MSCI's broadest index of Asia-Pacific shares outside Japan rose 0.4%, moving above Monday's four-week lows and notching a 4% gain so far this year, while the broader MSCI Asia Pacific Index rose 0.9%, putting it on track for its best day since May 25. Japanese shares led the advance in Asia, as investor concerns over the pace of U.S. monetary policy tightening and rising inflation eased. It is now poised to snap four straight days of declines. The buoyant performance comes after Federal Reserve Chair Jerome Powell reiterated overnight that inflation had picked up but should move back toward the U.S. central bank’s 2% target once supply imbalances resolve. The New York Fed’s president also said that he continues to view the recent spike in inflation as a temporary phenomenon. Cyclical shares recovered from the recent sell-off, with industrials and materials leading the charge. Japanese equities rebounded, with the Topix climbing by the most in one year one day after the BOJ intervened to buy ETFs for the first time since April. Investors largely expect Asia’s stock market to remain resilient despite the prospects of a gradual tapering of global liquidity and a resurgent dollar. Supporting the region’s equities are attractive valuations, falling Covid-19 cases and relatively low levels of bond yields. The stock benchmark remains more than 6% below a record high it reached in February. “We expect Asia to broadly remain on a healthy recovery path” supported by a broad-based growth in exports and industrial output, Alex Wolf, head of investment strategy for Asia at JPMorgan Private Bank, wrote in a note. “We think three factors will be key to watch over the rest of 2021: vaccination progress, exports -- particularly semiconductors, and China’s recovery.”
Today, all eyes will be on Fed Chair Powell, who’s testifying at 2pm ET before the House of Representatives’ Select Subcommittee on the coronavirus crisis, where he’s set to talk about the Federal Reserve’s response to the pandemic. In prepared remarks distributed late last night, Powell remains optimistic on the recovery, saying “job gains should pick up in coming months as vaccinations rise, easing some of the pandemic-related factors currently weighing them down.” He also said inflation has “increased notably in recent months” but regarded the recent jump as likely to fade. Chair Powell acknowledged that “inflation has increased notably in recent months… As these transitory supply effects abate, inflation is expected to drop back toward our longer-run goal.” The transitory nature of inflation is sure to be a key point of questions from some Representatives today.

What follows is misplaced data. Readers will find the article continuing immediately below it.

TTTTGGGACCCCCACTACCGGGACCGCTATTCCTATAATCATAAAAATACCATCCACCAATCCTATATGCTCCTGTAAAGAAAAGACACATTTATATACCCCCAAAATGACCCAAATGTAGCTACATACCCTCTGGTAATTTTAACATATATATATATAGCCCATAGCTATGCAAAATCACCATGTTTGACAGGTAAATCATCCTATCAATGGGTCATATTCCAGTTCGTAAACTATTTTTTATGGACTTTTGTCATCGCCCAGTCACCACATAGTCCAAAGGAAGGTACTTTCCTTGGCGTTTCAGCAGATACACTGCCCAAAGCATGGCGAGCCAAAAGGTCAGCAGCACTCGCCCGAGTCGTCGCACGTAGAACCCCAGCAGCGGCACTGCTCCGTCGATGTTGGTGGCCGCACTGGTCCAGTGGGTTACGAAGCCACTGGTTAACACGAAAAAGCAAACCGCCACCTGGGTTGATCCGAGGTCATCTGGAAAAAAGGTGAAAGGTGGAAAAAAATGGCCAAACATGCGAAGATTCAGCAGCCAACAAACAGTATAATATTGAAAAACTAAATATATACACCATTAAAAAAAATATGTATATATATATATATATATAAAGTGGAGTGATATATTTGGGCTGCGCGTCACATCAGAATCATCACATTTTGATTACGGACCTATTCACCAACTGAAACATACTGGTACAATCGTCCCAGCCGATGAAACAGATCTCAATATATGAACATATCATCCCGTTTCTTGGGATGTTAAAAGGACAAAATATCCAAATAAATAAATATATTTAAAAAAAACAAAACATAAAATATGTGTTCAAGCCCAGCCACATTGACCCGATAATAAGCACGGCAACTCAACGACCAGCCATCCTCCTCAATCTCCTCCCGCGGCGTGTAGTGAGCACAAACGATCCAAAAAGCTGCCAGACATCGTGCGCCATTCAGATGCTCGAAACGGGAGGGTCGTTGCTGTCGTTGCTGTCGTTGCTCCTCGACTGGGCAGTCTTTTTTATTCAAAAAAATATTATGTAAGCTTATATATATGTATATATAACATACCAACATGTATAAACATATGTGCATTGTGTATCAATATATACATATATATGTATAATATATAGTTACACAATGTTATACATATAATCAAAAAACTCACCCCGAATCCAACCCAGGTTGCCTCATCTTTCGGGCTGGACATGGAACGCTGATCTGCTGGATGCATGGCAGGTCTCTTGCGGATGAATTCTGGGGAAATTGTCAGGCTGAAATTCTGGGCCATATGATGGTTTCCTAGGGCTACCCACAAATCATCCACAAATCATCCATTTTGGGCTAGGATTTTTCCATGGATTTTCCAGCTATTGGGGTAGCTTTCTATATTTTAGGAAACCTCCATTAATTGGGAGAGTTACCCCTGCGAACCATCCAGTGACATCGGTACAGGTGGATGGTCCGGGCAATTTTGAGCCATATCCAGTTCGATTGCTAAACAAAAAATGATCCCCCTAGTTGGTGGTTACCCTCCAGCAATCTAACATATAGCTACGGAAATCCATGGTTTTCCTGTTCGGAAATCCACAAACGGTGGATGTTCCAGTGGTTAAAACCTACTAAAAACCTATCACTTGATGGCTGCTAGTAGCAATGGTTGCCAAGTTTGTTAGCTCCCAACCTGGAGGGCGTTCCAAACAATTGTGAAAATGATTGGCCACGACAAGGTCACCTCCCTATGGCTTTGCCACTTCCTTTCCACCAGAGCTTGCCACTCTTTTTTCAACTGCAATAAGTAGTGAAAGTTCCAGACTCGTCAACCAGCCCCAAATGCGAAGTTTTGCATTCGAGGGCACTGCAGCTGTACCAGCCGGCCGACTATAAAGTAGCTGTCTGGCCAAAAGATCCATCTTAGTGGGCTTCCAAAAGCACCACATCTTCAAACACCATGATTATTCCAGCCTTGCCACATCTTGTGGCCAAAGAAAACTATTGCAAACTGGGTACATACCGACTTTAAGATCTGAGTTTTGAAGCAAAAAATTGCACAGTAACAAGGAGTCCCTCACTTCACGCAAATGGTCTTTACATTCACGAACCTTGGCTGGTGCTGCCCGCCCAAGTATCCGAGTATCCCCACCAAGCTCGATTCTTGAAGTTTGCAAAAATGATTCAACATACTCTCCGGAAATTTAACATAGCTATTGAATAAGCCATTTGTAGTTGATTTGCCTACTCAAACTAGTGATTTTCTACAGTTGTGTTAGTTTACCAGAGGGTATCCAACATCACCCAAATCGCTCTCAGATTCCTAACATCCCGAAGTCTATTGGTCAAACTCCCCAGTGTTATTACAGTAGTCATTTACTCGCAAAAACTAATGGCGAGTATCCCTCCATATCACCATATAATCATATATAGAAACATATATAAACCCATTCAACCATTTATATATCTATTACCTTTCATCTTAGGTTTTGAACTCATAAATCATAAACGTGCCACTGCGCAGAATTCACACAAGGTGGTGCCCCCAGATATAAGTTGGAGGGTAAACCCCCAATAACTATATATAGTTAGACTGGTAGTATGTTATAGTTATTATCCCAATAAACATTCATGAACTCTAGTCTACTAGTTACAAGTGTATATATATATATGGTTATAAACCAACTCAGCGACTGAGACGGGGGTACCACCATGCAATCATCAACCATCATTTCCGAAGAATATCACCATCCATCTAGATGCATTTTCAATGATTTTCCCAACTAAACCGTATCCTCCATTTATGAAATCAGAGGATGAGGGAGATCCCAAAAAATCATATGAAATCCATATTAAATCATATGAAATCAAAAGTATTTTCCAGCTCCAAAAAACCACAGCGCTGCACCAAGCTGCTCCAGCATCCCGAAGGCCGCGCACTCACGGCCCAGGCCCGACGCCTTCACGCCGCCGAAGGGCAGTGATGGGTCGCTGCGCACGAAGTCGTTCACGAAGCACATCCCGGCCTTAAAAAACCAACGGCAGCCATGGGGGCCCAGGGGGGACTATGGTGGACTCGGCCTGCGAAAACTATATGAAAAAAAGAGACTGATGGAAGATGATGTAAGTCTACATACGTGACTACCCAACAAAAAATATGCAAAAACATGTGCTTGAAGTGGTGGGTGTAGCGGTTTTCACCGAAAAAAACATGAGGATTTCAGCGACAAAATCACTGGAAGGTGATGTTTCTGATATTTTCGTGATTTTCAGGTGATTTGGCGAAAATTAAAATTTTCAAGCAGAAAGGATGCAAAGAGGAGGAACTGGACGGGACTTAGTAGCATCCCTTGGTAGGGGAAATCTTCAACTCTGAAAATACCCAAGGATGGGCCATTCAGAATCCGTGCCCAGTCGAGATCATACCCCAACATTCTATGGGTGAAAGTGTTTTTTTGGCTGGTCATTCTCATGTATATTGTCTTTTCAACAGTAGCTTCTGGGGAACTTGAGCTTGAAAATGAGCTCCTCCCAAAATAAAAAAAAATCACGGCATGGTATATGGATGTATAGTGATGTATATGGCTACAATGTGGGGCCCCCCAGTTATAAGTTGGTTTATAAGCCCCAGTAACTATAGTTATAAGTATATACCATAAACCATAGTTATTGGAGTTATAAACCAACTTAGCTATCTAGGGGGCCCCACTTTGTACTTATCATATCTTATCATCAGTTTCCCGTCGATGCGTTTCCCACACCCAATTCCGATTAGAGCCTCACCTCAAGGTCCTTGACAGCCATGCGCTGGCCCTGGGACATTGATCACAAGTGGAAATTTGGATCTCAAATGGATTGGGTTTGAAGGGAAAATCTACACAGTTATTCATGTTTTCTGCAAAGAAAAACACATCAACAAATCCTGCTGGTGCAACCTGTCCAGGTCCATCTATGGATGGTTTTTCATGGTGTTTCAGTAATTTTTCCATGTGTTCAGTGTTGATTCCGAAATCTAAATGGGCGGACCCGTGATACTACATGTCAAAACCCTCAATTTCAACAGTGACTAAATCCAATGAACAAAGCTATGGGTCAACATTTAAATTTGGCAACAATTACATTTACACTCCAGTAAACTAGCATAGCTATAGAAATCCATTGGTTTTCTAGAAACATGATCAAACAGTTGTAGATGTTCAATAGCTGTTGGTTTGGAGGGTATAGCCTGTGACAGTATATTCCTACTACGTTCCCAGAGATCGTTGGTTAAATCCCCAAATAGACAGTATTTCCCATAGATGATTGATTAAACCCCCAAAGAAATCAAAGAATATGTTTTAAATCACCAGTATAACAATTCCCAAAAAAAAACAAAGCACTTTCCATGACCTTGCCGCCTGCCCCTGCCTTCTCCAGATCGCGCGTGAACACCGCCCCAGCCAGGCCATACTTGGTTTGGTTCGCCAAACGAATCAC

“Powell will repeat that inflation is transitory and will drop back ‘as these transitory supply effects abate’,” said Ipek Ozkardeskaya, senior analyst at Swissquote Bank. “How much time do we have before the supply effects abate is a big question.”
“There’s probably going to be some back and forth here,” said Tracie McMillion, Wells Fargo Investment Institute head of global asset allocation strategy. “There is a lot of cash on the sidelines right now. Some of that is going to be earmarked to go into the markets, and we think the best place right now to be investing is in the equity markets.”
In rates, 10-year Treasuries steadied, trading at 1.49% last. Yields were richer across the curve, with 5s30s flatter by ~1bp; 10-year around 1.48% outperforms bunds and gilts slightly Regional demand emerged during Asia session, renewing the bull-flattening trend that stalled on Monday. Treasury auctions include $60b 2-year note, followed by 5- and 7-year on Wednesday and Thursday. The WI 2-year yield at ~0.257% is higher than auction stops since March 2020 and 10.5bp cheaper than last month’s, which stopped through by 0.7bp
In currency markets, the dollar spot Index rose as the greenback traded higher versus all of its Group-of-10 peers and the 10-year Treasury yield hovered around 1.49% The pound fell for a fifth day in six sessions on broad dollar strength and as investors awaited signals on the Bank of England’s inflation outlook on Thursday. Norway’s krone fell to a session low as Brent oil retreated after earlier rising to $75 a barrel for the first time in more than two years. Australia’s currency led losses with iron ore extending Monday’s slump. The yen fell to trade around 110.50; bonds also declined and a five-year auction was weaker than expected.
"The whole world was mega short the U.S. dollar, and that's in good part has probably been cleaned out already, and now we take a wee breath before the next move up," said Westpac currency analyst Imre Speizer.